Grammy-Winning Songwriter Allee Willis Dies at 72

Grammy-Winning Songwriter Allee Willis Dies at 72

Photo Allee Willis

Grammy-Award songwriter Allee Willis, who wrote hit songs as well as the theme song to Friends, has died at the age 72 cardiac arrest.

While Willis co-wrote several classic Earth, Wind & Fire songs such as “September” and “Boogie Wonderland,” she is perhaps more famous for co-writing “I’ll Be There for You” with the Rembrandts, which became the theme song for Friends.

In 2018, she was inducted into the Songwriters Hall Fame.

Willis was born in Detroit in 1947, and she grew up in the city that would also be the hometown Motown Records. While growing up, she visited the studio every weekend.

“You could hear through the walls,” she once told the New York Times, “which is how I became a songwriter.”

In addition to Earth, Wind & Fire, Willis wrote songs for a diverse set artists that included:

  • The Pointer Sisters
  • The Pet Shop Boys
  • Dusty Springfield

Interestingly, Willis did not know how to read or even how to play music.

In the same interview with the Times, she said, “I hear melodies constantly. I always say: ‘If you were to drop dead, I could write to the clunk the body.’”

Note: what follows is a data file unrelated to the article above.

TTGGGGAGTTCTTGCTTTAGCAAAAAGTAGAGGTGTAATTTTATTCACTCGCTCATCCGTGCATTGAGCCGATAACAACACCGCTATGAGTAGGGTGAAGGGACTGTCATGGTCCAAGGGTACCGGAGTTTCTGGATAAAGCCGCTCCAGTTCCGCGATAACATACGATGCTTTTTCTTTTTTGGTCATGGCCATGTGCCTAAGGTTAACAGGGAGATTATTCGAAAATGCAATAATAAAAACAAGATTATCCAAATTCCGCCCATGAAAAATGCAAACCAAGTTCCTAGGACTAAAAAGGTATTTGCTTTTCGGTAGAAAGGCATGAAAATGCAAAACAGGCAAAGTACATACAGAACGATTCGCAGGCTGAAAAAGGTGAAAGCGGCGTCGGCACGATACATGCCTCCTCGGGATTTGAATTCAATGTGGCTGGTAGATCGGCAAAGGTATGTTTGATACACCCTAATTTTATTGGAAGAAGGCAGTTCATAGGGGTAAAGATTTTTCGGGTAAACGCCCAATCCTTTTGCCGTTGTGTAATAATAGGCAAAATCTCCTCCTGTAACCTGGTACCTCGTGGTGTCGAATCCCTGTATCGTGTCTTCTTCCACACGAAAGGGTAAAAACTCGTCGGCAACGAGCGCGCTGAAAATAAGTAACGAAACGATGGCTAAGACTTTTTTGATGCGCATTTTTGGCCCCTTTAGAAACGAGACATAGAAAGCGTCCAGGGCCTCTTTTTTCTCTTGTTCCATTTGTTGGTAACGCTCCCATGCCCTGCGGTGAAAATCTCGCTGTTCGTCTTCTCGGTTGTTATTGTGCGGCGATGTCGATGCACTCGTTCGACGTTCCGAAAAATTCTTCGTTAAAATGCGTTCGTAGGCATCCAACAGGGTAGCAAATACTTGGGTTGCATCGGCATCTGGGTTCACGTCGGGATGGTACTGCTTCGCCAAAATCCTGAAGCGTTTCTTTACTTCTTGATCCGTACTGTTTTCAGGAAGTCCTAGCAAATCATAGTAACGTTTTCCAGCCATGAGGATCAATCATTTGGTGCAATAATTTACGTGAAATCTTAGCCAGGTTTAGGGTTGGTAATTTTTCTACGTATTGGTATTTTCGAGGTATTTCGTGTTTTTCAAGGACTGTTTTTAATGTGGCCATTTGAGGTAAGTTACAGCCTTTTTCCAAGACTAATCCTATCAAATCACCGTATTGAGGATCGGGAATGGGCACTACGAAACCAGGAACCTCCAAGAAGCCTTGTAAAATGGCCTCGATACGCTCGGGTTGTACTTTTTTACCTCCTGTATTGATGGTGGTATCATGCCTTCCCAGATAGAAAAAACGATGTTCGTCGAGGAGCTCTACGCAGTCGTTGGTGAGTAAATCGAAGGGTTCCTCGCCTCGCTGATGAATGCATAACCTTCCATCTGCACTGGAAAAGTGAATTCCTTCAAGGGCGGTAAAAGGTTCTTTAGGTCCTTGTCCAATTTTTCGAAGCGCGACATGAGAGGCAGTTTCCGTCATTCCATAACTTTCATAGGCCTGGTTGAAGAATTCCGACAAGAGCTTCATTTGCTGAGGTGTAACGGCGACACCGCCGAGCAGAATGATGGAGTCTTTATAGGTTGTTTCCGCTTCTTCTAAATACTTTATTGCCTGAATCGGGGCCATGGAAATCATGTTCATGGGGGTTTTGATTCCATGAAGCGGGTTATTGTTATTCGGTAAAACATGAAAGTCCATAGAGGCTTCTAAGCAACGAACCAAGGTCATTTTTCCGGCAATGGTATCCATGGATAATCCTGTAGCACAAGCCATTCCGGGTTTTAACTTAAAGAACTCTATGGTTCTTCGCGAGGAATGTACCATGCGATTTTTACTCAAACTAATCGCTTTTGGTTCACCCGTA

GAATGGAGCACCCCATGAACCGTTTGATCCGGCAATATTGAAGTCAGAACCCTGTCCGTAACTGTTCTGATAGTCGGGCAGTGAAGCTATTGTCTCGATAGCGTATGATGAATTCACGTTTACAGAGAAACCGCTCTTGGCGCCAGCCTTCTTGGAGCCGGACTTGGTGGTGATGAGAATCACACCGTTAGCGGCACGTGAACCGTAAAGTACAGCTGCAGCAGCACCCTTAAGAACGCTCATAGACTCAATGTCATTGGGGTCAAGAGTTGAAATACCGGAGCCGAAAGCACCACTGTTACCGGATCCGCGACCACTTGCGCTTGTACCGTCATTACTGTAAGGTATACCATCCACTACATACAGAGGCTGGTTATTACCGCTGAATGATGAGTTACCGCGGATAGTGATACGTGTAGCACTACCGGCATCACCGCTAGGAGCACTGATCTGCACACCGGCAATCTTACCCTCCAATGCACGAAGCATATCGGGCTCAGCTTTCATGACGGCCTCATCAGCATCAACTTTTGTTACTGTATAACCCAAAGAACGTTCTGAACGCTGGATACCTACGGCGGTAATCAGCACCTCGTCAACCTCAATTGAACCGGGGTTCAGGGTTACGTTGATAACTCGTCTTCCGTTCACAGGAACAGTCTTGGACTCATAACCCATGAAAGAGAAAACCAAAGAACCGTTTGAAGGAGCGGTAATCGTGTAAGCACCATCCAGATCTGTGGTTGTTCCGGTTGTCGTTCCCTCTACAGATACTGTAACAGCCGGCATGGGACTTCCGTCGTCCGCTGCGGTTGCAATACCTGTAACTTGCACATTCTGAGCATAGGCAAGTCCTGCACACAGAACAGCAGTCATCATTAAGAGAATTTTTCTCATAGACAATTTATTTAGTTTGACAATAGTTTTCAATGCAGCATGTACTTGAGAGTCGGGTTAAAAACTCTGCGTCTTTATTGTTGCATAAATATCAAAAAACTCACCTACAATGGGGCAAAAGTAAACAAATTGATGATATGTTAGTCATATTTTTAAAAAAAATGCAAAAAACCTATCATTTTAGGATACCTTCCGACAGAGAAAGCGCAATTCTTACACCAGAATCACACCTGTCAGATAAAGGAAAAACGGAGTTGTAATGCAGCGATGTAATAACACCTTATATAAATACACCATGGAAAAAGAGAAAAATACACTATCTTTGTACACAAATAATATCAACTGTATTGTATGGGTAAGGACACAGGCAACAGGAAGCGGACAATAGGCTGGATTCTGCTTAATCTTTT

Her gift for melodies led her to write songs that have sold more than 60 million copies worldwide. She also won two Grammy Awards. One for the soundtrack to Beverly Hills Cop (she wrote “Neutron Dance,” which famously opens the film) and one for the musical version The Color Purple.

Willis was also nominated in 1995 for an Emmy Award for “I’ll Be There for You.”

Willis was known, too, for her pink Los Angeles house that was called Willis Wonderland. There she not only hosted legendary parties but also wrote “September,” which Taylor Swift covered last year and which she described “as lethargic as a drunk turtle dozing under a sunflower after ingesting a bottle Valium.”

Willis is survived by her partner Prudence Fenton, who posted an Instagram tribute to her by saying, “Rest In Boogie Wonderland.”